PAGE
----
So I am just going to write about this, and make some links, and hope that the six or seven people who read this blog and haven't already read posts on the topic will read and maybe pass it on. Because this one hits home for me and I have to write about it for writing's sake, even if it doesn't add one dollar to Annika's coffers. Though I hope it will.
I started reading Moreena's blog, "Falling Down is Also a Gift," because so many people were linking to it last time her daughter Annika was sick. I kept reading because Moreena is a funny, graceful, incisive writer, who can make a seamless transition from a wrenching bit of news like "So I'm guessing that we'll probably be heading back for a transfusion at some point, even if [Annika] manages to avoid another acute bleed," to a classic mommyblogging anecdote like the tale, a few paragraphs down the same post, of her younger daughter Frankie's generous gift of an eensy crumb of cheddar cheese.
I kept reading because Annika, who was born with a liver disease requiring (so far) two transplants, not to mention lots of other emergency hospitalizations, has a spark and a spirit that reminds me of Mermaid Girl's every time I read Moreena's posts. (Check out this picture. And these, in which she has made creative use of hospital supplies in a way I'm sure MG would admire.) And I kept reading (I'm embarrassed to admit I'm this solipsistic, but it's true) because Annika is a mere two months younger than MG, and even kind of looks like her.
I kept reading. Annika's health got worse. Then a little better.
And then their health insurance ran out.
And they have good insurance--I mean, "good" insurance--; Moreena's husband is a tenured professor. But there is a million-dollar-per-year limit, and they've hit it already, and it looks like Annika will be needing another transplant in the next several months. They've looked at several different ways to deal with it, and because of one kind of meshugoss or another, there's pretty much no way around it except to buy supplemental insurance that has a per-month deductable of $2-3,000. That's up to three thousand dollars deductable per month. Plus other expenses.
(Autobiographical tangent, brief because I have no energy for a longer rant on the topic: we are almost definitely moving to Canada in the next few years; RW is a dual citizen. There are a number of reasons, but one big one is that health insurance in this country is such a scary crap shoot. This story is just another reminder that even if you have a steady job, even if you have insurance, even if you are frugal--surprise!--one big illness can wipe you out.)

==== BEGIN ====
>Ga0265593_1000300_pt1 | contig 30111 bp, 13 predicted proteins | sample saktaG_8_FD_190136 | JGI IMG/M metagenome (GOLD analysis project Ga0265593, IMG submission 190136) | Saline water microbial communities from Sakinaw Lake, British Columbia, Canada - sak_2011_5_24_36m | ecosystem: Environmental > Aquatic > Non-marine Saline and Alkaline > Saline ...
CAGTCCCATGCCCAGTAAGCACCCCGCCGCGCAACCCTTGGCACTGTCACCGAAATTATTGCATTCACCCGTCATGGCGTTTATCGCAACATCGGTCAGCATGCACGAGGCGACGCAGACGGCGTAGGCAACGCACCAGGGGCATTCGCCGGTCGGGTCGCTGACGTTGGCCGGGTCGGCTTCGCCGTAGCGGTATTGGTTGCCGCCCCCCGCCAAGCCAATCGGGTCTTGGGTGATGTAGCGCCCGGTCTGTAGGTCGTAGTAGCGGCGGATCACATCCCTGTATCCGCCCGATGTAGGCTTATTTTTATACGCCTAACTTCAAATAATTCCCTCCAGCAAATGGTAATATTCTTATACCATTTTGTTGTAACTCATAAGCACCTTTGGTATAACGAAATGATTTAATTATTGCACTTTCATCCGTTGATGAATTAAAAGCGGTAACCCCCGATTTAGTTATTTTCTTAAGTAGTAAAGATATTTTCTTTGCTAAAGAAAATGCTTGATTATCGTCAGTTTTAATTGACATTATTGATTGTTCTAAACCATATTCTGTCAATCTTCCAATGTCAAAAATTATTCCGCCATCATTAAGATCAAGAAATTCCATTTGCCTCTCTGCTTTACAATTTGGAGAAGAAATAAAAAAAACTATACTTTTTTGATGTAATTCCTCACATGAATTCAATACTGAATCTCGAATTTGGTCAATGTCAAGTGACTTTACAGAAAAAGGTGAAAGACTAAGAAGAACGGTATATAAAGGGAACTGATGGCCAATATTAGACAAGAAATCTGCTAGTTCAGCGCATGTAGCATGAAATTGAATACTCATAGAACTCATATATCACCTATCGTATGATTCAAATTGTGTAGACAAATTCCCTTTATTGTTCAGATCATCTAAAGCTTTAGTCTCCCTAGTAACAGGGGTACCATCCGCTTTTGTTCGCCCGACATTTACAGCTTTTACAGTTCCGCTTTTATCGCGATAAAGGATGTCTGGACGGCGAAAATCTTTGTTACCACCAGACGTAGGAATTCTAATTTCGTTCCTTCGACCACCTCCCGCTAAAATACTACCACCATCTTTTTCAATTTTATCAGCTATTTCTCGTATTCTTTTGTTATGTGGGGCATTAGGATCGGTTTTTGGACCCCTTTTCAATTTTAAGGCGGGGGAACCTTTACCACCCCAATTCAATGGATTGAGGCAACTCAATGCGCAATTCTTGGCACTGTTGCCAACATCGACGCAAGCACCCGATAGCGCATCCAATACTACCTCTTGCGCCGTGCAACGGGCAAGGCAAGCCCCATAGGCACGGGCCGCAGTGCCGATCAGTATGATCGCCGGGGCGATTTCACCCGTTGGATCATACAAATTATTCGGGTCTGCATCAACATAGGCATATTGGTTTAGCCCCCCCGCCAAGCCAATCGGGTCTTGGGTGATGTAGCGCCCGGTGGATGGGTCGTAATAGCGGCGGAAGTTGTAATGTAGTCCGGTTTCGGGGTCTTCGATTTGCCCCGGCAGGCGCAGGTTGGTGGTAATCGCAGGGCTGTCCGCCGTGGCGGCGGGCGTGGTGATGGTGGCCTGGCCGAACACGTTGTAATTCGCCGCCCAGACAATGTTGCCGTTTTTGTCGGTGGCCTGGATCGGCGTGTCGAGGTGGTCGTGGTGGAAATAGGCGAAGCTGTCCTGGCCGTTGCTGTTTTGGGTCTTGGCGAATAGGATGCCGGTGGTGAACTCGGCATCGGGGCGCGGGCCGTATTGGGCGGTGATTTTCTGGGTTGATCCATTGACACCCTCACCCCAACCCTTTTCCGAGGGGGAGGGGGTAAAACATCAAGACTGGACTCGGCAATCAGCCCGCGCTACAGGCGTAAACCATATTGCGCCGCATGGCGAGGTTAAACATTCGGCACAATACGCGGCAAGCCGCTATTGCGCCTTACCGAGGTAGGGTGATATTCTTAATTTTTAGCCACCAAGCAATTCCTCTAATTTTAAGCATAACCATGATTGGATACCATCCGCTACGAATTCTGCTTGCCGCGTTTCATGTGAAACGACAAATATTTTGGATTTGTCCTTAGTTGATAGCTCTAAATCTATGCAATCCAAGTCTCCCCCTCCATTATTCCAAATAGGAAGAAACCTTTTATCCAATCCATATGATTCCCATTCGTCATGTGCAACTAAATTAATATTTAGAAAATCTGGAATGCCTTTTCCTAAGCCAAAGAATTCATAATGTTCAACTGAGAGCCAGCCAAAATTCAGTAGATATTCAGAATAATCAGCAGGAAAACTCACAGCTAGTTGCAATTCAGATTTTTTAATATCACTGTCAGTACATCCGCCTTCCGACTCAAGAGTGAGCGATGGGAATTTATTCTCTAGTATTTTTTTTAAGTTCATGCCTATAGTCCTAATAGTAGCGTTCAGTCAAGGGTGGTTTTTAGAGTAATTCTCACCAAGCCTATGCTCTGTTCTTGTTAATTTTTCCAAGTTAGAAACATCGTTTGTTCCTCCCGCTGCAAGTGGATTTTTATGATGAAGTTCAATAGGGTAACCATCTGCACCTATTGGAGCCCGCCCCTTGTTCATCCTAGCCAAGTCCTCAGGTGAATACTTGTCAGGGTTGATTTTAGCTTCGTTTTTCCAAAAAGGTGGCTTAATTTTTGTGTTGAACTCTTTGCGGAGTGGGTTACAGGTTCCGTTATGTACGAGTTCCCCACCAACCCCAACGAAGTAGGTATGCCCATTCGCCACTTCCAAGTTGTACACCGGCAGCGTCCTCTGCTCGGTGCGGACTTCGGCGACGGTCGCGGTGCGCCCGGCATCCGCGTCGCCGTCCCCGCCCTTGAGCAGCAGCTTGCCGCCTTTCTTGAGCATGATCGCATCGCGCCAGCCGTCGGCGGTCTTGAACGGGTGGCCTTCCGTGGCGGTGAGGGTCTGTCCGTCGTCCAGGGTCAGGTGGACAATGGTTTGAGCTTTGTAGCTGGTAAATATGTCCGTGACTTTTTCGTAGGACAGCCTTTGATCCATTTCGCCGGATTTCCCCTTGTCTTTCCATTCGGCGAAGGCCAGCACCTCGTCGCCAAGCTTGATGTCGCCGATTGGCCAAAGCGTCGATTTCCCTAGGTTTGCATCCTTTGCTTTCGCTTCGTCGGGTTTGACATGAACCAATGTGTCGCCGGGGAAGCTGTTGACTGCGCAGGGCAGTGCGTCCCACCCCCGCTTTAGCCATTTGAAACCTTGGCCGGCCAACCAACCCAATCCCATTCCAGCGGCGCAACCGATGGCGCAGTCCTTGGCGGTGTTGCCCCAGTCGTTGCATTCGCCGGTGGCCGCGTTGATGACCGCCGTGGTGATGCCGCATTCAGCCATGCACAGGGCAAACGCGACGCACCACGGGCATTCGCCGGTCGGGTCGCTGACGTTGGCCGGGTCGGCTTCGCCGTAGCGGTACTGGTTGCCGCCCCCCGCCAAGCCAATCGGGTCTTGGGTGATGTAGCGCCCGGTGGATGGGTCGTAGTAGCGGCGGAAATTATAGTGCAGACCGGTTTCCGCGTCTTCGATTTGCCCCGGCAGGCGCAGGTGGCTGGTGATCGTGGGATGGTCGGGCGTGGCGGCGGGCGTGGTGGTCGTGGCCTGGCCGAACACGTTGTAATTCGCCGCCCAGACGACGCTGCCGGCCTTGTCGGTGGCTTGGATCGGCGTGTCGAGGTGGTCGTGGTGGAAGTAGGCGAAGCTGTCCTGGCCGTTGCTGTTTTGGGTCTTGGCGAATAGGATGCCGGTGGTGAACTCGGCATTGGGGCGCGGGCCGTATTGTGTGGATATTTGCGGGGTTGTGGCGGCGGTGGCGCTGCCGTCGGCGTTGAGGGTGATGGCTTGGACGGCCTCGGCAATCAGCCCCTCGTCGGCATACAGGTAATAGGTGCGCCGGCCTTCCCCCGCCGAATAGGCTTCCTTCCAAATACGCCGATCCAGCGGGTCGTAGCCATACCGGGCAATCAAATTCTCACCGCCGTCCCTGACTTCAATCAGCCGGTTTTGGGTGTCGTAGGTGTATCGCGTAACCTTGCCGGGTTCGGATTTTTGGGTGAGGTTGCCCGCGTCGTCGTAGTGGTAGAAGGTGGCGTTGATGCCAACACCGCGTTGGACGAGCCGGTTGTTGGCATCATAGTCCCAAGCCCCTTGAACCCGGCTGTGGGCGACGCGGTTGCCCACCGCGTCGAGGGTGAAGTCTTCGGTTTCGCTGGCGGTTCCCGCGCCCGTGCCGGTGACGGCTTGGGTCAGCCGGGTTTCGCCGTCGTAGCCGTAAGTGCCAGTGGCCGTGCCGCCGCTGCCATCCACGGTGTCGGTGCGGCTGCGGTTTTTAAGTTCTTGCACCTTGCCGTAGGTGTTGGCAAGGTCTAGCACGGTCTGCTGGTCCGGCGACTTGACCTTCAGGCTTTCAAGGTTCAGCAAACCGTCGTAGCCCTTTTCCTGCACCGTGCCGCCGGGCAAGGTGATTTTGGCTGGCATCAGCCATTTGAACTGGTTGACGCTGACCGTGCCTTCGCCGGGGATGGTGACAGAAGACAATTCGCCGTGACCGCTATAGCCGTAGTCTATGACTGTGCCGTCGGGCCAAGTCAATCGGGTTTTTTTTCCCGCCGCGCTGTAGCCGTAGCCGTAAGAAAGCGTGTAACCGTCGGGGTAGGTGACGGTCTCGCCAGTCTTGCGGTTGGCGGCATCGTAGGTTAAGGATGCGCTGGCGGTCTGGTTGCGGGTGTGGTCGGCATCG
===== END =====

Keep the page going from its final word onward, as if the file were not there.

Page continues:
So. With a great deal of reluctance--it doesn't sound like this is any more Moreena's thing than it is mine--they are fundraising. Annika has a direct donation page on the Children's Organ Transplant Association site. Moreena's Internet friends have set up a clearinghouse site for "Annika's Internet Insurance Policy" with links to the COTA page as well as more creative fundraising methods: raffles for some great stuff; online auctions; and a "Virtual Community Casserole Campaign," in which you donate the cost of whatever you might spend on a casserole for someone in your town (church, synagogue, book group, political group, workplace, childcare co-op...) if illness struck their family.
I know lots of people have scary financial stuff of their own to deal with. I know other people are fundraising and doing activism and volunteer work for highly worthy causes: curing diseases, or for folks who are in dire, dire circumstances.
I'm trying not to think about it as a zero-sum game. I'm trying to think about that corny story about the starfish and the kid walking along the beach throwing them back in the ocean, and how someone scoffed that she couldn't save all of them and she answered that she could save that one (toss) and that one (toss) and that one(toss). I've thrown in my little bit of money, and here I am, throwing in my bit of linkage.
And if you, reading this, want to throw in your bit, make a virtual casserole, buy a raffle ticket, donate directly to the COTA, please click on the links above. Or--heck, this is what real fundraisers do, right? They make it easy to click?--here they are again:
COTA Page for Annika Tiede
Annika's Internet Insurance Policy